October 19, 2009 12:57
The government wants to submit a revision to the nationality law to the National Assembly that would permit dual citizenship for more people than any previous plan. The bill will free men with dual citizenship who have completed their military service from the requirement to give up either of their passports.
Under the current law, Koreans with foreign citizenship are required to opt for one within two years of acquiring foreign citizenship, and Koreans with dual citizenship below the age of 20 have to select one passport before they are 22.
The announcement was made by a senior official on Sunday. The Justice Ministry and the Presidential Council for Future and Vision are discussing the revision with the Ministry of Government Legislation with view to announcing it by Nov. 11.
The revision is designed to expand the availability of skilled workers and help cope with a rapidly aging society. For women, two formulas are under study, according to the official. One is unconditional dual citizenship, and the other, for the sake of fairness, calls for two years of public service such as English teaching.
All Koreans with dual citizenship will be required to fulfill their civic duties like pay tax, and failure to do so will cost them their Korean citizenship.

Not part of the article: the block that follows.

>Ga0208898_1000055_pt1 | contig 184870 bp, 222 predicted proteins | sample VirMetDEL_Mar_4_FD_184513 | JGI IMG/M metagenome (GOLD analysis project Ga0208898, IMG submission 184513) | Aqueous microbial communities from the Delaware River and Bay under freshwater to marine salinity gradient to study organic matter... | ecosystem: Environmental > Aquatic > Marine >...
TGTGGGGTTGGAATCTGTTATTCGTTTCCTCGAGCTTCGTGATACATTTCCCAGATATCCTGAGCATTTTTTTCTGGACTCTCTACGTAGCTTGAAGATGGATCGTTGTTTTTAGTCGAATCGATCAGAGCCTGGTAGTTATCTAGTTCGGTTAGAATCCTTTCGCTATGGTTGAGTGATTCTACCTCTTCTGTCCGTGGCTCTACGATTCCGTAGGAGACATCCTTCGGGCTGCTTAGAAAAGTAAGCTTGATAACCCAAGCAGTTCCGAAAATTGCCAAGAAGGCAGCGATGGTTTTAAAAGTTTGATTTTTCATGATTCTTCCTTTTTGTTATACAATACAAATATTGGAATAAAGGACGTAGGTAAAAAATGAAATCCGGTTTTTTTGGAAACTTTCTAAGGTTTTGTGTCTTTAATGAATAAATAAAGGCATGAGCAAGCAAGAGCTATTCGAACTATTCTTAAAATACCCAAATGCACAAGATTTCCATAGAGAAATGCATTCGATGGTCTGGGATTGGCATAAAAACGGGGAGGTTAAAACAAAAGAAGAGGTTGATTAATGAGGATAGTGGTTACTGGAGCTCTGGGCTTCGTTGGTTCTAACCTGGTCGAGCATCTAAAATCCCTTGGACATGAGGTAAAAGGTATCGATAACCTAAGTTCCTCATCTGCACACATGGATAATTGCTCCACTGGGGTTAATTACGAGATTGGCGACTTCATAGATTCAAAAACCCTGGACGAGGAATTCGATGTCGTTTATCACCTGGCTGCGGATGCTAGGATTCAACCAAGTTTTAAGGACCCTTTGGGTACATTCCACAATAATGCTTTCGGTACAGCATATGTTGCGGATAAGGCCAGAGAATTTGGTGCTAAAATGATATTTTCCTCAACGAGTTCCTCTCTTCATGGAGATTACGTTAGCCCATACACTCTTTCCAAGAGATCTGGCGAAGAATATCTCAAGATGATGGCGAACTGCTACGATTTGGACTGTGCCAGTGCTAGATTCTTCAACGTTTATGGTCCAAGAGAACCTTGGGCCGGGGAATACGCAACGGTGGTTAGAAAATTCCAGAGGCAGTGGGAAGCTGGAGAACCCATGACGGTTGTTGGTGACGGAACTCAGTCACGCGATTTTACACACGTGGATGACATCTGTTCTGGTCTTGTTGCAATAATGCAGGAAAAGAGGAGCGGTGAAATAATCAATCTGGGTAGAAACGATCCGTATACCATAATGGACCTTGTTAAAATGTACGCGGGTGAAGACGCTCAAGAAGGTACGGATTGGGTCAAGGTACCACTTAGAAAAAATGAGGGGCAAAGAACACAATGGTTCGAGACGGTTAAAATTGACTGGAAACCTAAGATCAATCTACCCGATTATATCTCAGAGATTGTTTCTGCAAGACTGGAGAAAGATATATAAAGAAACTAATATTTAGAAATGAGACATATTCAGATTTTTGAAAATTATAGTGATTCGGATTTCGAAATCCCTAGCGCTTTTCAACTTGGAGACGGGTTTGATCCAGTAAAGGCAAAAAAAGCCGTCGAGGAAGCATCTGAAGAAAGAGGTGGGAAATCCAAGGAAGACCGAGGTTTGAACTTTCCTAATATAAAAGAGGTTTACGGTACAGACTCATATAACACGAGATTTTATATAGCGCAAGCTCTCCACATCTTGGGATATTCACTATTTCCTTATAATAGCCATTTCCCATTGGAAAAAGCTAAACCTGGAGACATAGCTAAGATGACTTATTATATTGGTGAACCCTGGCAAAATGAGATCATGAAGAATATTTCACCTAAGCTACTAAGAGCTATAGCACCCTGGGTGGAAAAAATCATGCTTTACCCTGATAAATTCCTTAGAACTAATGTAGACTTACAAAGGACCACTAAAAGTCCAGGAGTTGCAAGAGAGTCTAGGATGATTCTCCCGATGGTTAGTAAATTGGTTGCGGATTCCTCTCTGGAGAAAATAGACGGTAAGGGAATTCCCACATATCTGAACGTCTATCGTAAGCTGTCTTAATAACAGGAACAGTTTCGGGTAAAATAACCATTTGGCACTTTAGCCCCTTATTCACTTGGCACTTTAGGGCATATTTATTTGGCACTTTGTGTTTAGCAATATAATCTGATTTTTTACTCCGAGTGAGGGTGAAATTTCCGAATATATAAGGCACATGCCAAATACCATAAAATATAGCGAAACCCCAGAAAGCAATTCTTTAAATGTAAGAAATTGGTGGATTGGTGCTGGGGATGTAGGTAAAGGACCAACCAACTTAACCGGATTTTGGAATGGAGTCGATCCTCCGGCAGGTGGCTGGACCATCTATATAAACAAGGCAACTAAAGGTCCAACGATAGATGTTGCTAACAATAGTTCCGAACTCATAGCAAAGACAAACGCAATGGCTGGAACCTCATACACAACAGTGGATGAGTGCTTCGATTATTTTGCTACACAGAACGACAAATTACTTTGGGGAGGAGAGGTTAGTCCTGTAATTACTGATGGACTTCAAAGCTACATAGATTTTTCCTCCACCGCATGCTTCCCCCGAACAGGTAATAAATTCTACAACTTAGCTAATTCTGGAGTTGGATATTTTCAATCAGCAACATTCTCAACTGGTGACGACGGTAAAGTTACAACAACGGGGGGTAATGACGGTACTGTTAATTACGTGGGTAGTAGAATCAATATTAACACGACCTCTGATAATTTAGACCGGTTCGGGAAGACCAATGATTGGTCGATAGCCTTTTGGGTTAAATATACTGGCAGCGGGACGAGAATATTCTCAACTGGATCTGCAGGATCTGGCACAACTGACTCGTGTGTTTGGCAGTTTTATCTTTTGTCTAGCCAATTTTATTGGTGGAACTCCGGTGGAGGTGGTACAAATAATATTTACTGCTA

"The dual citizenship issue is being mulled not simply as a legal problem but in the perspective of a comprehensive policy vis-à-vis the low birth rate, aging and economic vitality," the official said. "We plan to announce other comprehensive measures to deal with such issues as well."
Korea's birthrate is the lowest in the world at 1.13, according to recent figures by the National Statistical Office. By 2050, the population is projected to decline by 6.41 million and the proportion of over-65s will be the highest in the OECD. That could damage national competitiveness, and the government wants to ease ways for Korean expats or foreigners to become Korean nationals to deal with the problem.
The original revision bill, announced in May but dormant since then, permitted dual citizenship only for skilled foreigners or Koreans adopted overseas, apparently for fear of protests. "Developed countries have resolved the low birthrate problem through immigration," said Kang Man-soo, the chairman of the Presidential Council on National Competitiveness. "We too need to take measures to cope with the declining workforce and low birthrate, including granting dual citizenship, to encourage Korean expats or foreigners to work in Korea."
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